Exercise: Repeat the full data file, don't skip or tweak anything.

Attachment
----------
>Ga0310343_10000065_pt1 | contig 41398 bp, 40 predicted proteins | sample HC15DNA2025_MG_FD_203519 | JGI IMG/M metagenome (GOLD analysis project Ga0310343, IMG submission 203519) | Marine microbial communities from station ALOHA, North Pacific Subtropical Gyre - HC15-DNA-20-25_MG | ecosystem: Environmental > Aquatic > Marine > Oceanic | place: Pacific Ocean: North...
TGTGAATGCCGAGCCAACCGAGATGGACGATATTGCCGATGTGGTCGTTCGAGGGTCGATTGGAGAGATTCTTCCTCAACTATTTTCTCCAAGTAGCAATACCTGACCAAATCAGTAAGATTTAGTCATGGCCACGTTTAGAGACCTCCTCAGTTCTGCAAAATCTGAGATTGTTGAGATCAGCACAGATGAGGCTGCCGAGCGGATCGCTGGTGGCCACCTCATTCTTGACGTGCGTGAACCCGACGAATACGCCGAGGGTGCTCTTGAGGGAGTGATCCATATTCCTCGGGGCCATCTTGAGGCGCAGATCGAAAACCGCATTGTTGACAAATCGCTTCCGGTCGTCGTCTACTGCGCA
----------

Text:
>Ga0310343_10000065_pt1 | contig 41398 bp, 40 predicted proteins | sample HC15DNA2025_MG_FD_203519 | JGI IMG/M metagenome (GOLD analysis project Ga0310343, IMG submission 203519) | Marine microbial communities from station ALOHA, North Pacific Subtropical Gyre - HC15-DNA-20-25_MG | ecosystem: Environmental > Aquatic > Marine > Oceanic | place: Pacific Ocean: North...
TGTGAATGCCGAGCCAACCGAGATGGACGATATTGCCGATGTGGTCGTTCGAGGGTCGATTGGAGAGATTCTTCCTCAACTATTTTCTCCAAGTAGCAATACCTGACCAAATCAGTAAGATTTAGTCATGGCCACGTTTAGAGACCTCCTCAGTTCTGCAAAATCTGAGATTGTTGAGATCAGCACAGATGAGGCTGCCGAGCGGATCGCTGGTGGCCACCTCATTCTTGACGTGCGTGAACCCGACGAATACGCCGAGGGTGCTCTTGAGGGAGTGATCCATATTCCTCGGGGCCATCTTGAGGCGCAGATCGAAAACCGCATTGTTGACAAATCGCTTCCGGTCGTCGTCTACTGCGCA